At the beginning of this week’s Parsha, the Torah discusses the commandment of bringing Bikkurim, the first fruits, up to the Beit HaMikdash. The Torah tells us, “VeLakachta MeiReishit Kol Peri HaAdamah Aasher Tavee MeiArtzecha Asher Hashem Elokecha Notein Lach,” “And you shall take from the first of every fruit of the ground that you bring in from your land that Hashem, your G-d, gives you.” Why does the Torah use the words “and you shall take” instead of “and you shall give”?
The Nachal Kedumim answers that the Torah’s word usage can be compared to the discussion of “Adam Chashuv” (prominent individual) in Masechet Kiddushin (7a). The Gemara says that if a man is very distinguished, he can betroth a woman just by accepting a present from her, because the fact that he, an important person, accepts her gift triggers enough benefit to effect Kiddushin. It is as if he is giving her a present rather than the reverse. The Nachal Kedumim says that the same concept appears regarding the bringing of the Bikkurim. At first glance, it seems as though we are giving the Bikkurim to Hashem as a present. However, in reality, Hashem is the one giving while we are the ones taking. Hashem is giving us the extraordinary opportunity to take our fruits and bring them before him, the greatest and most Supreme Being in the entire universe.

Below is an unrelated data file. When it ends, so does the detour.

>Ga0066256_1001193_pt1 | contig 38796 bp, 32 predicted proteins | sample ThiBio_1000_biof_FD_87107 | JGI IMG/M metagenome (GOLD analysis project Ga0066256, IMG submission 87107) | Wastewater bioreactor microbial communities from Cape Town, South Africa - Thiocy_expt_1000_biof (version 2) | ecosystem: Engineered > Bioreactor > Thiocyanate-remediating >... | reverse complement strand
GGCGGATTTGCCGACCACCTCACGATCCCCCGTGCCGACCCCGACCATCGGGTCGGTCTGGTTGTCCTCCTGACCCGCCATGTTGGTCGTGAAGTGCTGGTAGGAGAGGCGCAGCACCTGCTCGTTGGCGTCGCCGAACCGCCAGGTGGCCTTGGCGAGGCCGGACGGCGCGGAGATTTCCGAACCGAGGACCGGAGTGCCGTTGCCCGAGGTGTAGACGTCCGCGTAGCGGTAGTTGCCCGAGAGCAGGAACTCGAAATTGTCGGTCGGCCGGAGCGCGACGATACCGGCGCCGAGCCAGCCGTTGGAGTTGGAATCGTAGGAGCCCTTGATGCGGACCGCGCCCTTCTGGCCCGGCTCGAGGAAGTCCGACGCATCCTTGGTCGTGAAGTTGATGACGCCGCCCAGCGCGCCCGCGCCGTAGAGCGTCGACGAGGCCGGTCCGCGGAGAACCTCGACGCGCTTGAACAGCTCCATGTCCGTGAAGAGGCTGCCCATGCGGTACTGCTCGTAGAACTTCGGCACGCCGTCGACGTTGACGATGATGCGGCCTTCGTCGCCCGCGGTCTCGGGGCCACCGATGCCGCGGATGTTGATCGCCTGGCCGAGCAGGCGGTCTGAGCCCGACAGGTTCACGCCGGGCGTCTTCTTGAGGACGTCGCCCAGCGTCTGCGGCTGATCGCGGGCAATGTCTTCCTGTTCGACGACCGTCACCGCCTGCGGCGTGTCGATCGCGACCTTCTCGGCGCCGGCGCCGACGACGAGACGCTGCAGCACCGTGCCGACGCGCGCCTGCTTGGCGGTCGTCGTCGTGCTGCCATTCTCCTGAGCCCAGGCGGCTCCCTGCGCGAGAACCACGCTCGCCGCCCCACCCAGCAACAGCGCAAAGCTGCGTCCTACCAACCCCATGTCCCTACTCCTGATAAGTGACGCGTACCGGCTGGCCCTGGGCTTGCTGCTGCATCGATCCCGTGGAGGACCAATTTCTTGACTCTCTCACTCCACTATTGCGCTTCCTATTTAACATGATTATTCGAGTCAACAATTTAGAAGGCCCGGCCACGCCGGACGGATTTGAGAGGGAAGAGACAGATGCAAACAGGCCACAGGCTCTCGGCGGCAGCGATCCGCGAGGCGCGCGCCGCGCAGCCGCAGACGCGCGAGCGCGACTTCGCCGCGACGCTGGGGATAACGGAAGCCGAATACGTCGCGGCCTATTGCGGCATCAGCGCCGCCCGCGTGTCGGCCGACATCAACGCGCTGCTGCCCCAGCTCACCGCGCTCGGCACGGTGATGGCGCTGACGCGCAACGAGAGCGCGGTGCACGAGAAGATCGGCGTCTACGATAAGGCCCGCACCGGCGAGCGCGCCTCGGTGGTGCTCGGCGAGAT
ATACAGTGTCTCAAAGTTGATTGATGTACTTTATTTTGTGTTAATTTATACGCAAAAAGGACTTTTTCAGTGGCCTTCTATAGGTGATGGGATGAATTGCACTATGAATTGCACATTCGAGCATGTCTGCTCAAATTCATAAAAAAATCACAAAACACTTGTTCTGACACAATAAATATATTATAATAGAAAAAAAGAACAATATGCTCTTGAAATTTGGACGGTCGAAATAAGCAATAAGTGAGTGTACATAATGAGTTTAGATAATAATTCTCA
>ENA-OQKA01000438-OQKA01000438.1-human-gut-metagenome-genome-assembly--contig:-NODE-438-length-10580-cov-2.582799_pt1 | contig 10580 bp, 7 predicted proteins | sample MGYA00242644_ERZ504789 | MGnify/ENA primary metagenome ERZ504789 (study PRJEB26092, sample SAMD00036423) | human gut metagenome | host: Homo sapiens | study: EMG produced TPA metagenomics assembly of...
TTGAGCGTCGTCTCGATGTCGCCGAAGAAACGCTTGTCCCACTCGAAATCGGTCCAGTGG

The lesson that the Torah is teaching us is that we have to realize when doing them that they aren’t just commandments to be performed by rote. Quite the contrary, they are special opportunities that are meant for us to become closer to Hakadosh Baruch Hu and should be done with joy and love. Hopefully, we will be able to instill this aspect of doing Mitzvot within ourselves in the Month of Elul as we approach Rosh HaShanah and Yom Kippur and thereby merit a Ketivah VaChatimah Tovah.